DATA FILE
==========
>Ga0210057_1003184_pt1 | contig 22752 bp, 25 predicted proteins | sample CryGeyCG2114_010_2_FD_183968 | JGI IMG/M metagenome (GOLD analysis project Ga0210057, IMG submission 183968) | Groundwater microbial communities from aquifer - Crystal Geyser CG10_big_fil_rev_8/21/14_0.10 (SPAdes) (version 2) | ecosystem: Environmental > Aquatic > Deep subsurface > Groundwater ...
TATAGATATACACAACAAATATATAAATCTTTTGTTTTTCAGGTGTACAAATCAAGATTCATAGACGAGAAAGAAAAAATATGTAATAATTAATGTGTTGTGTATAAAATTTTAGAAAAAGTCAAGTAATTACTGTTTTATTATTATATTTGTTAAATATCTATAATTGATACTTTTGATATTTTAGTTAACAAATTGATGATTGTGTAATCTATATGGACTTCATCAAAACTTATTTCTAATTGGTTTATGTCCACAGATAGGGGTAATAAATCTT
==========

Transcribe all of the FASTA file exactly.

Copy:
>Ga0210057_1003184_pt1 | contig 22752 bp, 25 predicted proteins | sample CryGeyCG2114_010_2_FD_183968 | JGI IMG/M metagenome (GOLD analysis project Ga0210057, IMG submission 183968) | Groundwater microbial communities from aquifer - Crystal Geyser CG10_big_fil_rev_8/21/14_0.10 (SPAdes) (version 2) | ecosystem: Environmental > Aquatic > Deep subsurface > Groundwater ...
TATAGATATACACAACAAATATATAAATCTTTTGTTTTTCAGGTGTACAAATCAAGATTCATAGACGAGAAAGAAAAAATATGTAATAATTAATGTGTTGTGTATAAAATTTTAGAAAAAGTCAAGTAATTACTGTTTTATTATTATATTTGTTAAATATCTATAATTGATACTTTTGATATTTTAGTTAACAAATTGATGATTGTGTAATCTATATGGACTTCATCAAAACTTATTTCTAATTGGTTTATGTCCACAGATAGGGGTAATAAATCTT